Jamming with Arturo Sandoval


The Cuban jazz maestro is part of the NCPA’s golden jubilee celebrations this weekend

On November 6, trumpeter Arturo Sandoval turned 70. When, The Hindu interviewed Sandoval, about when he first played the instrument, he rewound to his childhood. The musician recalled, “I loved the trumpet's versatility. It could soar above a 100-piece orchestra and yet whisper in a ballad.” It’s a fitting response to a query on how Sandoval’s long, illustrious and fulfilling career began.

Sandoval has a hectic schedule at the ‘Add Art Festival’, being held to celebrate 50 years of the National Centre for the Performing Arts (NCPA). On Friday, he will play with his band, and on Saturday, he leads a jam session with Indian artistes. A masterclass will complete his itinerary. In jazz circles, Sandoval is considered to be a worthy successor to legendary be-bop trumpeter Dizzy Gillespie, who had dazzled Indian audiences in 1985. Sandoval was greatly influenced by Gillespie, and even played concerts with him, besides releasing the album, To A Finland Station.

Jazz legends

A 10-time Grammy winner, Sandoval started played trumpet with street bands in his native Cuba at the age of 12. He was also fascinated by the piano and wanted to compose. “While I was classically trained in trumpet, my piano was practically self-taught,” he said.

In the early 1970s, traditional music was popular in Cuba. There had been attempts to blend it with jazz but a new crop of young musicians carried that amalgam forward. One such offshoot was the band Irakere, founded by pianist Chucho Valdez and featuring Sandoval, saxophonist Paquito D’Riveira and a host of others.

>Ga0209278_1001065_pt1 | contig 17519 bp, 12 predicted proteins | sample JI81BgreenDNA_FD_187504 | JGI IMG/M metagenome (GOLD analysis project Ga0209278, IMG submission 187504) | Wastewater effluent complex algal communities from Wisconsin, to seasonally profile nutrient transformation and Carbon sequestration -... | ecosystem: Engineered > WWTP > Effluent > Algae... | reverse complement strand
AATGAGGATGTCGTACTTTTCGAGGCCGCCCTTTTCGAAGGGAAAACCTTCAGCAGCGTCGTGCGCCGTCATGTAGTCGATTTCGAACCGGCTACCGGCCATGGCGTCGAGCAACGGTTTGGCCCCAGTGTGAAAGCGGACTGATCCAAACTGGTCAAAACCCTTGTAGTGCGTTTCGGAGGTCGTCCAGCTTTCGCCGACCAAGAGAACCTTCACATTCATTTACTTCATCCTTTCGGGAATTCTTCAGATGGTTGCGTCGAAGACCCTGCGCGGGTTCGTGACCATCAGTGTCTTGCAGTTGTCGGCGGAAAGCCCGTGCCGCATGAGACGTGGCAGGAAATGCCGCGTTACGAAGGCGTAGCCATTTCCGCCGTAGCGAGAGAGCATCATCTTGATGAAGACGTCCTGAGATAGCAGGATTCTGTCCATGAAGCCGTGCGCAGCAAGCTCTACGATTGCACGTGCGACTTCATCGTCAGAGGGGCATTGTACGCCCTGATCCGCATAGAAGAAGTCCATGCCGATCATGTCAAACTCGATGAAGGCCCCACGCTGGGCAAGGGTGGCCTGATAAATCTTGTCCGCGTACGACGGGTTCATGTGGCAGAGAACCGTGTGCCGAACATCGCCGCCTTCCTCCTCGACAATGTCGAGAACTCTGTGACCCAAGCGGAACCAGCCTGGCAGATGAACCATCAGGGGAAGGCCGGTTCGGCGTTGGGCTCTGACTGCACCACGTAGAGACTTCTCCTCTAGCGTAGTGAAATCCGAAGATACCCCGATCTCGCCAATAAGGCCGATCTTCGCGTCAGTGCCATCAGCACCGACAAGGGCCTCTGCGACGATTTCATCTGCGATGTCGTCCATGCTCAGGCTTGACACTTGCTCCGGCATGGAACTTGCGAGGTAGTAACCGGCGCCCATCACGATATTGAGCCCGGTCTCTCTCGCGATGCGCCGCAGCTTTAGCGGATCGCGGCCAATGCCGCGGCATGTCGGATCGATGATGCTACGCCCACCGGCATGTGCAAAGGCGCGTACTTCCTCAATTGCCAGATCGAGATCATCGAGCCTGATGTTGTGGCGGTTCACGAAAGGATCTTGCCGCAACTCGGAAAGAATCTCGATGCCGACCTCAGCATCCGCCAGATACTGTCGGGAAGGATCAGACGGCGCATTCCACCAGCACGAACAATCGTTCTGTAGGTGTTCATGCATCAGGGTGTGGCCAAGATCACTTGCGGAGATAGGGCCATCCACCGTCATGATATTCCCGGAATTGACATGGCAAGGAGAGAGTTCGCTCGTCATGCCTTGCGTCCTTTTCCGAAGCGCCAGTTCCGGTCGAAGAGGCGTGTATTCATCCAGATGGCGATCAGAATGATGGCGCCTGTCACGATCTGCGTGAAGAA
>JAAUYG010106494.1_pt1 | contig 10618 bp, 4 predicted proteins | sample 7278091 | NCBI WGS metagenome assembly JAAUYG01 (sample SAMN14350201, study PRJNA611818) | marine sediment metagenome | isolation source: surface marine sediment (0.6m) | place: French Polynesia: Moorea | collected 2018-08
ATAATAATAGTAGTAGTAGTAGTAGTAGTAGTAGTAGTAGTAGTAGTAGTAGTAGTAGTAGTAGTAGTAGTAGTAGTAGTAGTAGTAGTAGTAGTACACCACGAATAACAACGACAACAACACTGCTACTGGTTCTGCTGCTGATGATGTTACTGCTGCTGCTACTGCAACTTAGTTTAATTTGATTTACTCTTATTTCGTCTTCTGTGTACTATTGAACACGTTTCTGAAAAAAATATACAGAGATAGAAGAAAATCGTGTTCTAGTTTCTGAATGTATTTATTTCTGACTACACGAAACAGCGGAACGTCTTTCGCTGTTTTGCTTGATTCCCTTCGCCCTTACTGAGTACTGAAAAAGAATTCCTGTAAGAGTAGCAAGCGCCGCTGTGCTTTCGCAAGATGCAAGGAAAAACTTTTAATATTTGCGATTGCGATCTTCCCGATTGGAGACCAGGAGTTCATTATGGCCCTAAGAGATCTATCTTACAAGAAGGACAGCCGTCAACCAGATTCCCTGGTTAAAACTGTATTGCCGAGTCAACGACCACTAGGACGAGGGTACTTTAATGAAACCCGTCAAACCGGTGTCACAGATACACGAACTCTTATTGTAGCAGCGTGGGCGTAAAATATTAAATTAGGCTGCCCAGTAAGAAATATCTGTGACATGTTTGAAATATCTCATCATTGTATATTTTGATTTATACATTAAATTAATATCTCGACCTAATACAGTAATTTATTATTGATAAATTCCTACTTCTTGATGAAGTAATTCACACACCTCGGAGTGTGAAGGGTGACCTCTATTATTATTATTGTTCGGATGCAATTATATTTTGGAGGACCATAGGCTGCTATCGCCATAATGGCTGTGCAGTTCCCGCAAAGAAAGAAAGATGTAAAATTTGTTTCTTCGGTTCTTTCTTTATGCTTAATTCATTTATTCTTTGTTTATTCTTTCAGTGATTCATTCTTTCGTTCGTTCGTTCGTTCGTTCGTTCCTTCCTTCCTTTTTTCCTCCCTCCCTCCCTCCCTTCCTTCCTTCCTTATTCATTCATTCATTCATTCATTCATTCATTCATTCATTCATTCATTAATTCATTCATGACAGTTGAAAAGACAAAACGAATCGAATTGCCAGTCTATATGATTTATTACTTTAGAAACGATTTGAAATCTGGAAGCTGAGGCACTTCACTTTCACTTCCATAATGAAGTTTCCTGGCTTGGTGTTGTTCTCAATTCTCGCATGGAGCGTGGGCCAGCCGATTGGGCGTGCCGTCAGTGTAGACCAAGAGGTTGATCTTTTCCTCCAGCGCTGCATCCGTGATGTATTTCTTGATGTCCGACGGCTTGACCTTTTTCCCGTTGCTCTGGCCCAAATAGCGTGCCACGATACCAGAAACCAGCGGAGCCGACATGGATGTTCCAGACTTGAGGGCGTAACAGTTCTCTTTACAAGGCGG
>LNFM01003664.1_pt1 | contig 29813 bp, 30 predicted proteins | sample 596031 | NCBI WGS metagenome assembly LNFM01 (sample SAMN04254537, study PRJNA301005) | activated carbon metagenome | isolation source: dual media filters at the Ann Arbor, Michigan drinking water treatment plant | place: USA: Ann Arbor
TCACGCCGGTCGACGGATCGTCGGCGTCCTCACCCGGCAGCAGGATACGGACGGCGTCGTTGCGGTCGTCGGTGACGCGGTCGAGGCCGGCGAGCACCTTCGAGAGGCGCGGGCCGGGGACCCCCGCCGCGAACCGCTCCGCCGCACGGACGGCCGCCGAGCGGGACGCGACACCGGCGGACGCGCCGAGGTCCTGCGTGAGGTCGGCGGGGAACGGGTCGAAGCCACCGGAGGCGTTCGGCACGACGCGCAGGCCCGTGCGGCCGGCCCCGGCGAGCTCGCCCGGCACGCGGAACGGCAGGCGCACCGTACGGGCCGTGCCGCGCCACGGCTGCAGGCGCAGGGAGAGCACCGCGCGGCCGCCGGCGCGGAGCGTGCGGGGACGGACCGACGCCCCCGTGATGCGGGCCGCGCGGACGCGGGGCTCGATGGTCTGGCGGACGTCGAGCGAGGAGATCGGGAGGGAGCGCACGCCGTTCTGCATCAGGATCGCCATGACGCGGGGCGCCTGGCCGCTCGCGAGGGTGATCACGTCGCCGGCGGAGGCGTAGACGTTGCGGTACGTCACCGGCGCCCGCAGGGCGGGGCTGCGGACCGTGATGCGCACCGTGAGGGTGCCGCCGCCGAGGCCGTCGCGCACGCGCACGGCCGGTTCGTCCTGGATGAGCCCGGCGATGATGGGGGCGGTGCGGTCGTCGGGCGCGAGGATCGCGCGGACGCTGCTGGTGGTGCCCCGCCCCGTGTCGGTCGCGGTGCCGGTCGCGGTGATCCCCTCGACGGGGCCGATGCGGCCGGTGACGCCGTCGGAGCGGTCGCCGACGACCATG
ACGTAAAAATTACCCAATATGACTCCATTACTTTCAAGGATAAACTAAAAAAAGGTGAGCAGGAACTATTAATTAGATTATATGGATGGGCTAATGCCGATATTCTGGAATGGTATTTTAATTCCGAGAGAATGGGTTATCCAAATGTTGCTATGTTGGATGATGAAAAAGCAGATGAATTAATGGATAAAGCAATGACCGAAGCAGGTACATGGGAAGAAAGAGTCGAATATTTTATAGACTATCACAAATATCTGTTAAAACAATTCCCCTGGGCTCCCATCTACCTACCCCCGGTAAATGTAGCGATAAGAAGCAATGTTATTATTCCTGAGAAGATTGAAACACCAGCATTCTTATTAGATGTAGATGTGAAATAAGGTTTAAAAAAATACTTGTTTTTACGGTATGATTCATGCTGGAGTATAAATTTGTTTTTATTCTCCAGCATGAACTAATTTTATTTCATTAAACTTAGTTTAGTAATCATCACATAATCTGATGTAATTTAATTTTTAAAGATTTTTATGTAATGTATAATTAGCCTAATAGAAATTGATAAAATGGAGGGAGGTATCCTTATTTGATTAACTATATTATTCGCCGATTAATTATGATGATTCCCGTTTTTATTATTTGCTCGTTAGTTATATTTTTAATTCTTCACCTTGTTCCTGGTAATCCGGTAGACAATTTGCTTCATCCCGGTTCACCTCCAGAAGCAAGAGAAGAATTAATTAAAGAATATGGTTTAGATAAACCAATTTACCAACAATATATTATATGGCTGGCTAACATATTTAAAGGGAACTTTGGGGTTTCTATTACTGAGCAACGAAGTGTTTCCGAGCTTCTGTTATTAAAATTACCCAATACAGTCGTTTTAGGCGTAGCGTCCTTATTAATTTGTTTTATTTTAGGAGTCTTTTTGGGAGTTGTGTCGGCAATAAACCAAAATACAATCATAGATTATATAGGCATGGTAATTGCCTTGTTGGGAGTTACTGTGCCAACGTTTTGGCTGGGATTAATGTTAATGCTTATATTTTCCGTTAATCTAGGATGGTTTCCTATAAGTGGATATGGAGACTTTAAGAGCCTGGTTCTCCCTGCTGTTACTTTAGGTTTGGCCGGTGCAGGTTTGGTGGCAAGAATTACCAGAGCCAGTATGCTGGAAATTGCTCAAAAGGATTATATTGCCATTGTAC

Sandoval’s repertoire consisted of both Afro-Cuban music and jazz improvisations. Besides Gillespie, his biggest inspirations were alto saxophonist Charlie Parker and trumpeters Miles Davis and Clifford Brown, for whom he did the tribute album, I Remember Clifford. The trumpeter says meeting and playing with his idol and hero Gillespie was a life-changing experience. In 2012, Sandoval released the album Dear Diz (Everyday I Think Of You), where he wrote and sang the title track, besides playing many Gillespie compositions including ‘A Night In Tunisia’.

Another milestone, he said, was to play with the late timbales maestro Tito Puente. “He was a legend who I could proudly call a friend. We did this tour ‘Latin Crossings’ with rock musician Steve Winwood, and it was fun,” Sandoval adds. Last year, he had a hit with the track ‘Arturo Sandoval’ with contemporary stars Pharrell Williams and Ariana Grande.

The Mumbai tour happened when jazz organiser Sunil Sampat met Sandoval after a New York show and talked of the NCPA festival. At his first show, he will play a mix of originals and jazz versions of popular tunes. “Besides trumpet, keyboards and timbales, I will do one song on the piano and sing a bit too,” he said.

His second concert, the jam session, will feature musicians such as keyboardists Louiz Banks and Merlin D’Souza, percussionist Taufiq Qureshi, bassists Sheldon D’Silva and Dee Wood, saxophonist Rhys D’Souza, flautist Rajeev Raja, tabla player Aditya Kalyanpur and drummer Gino Banks.

For details on Arturo Sandoval’s performances, see and

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Printable version | Dec 14, 2019 7:34:08 PM |

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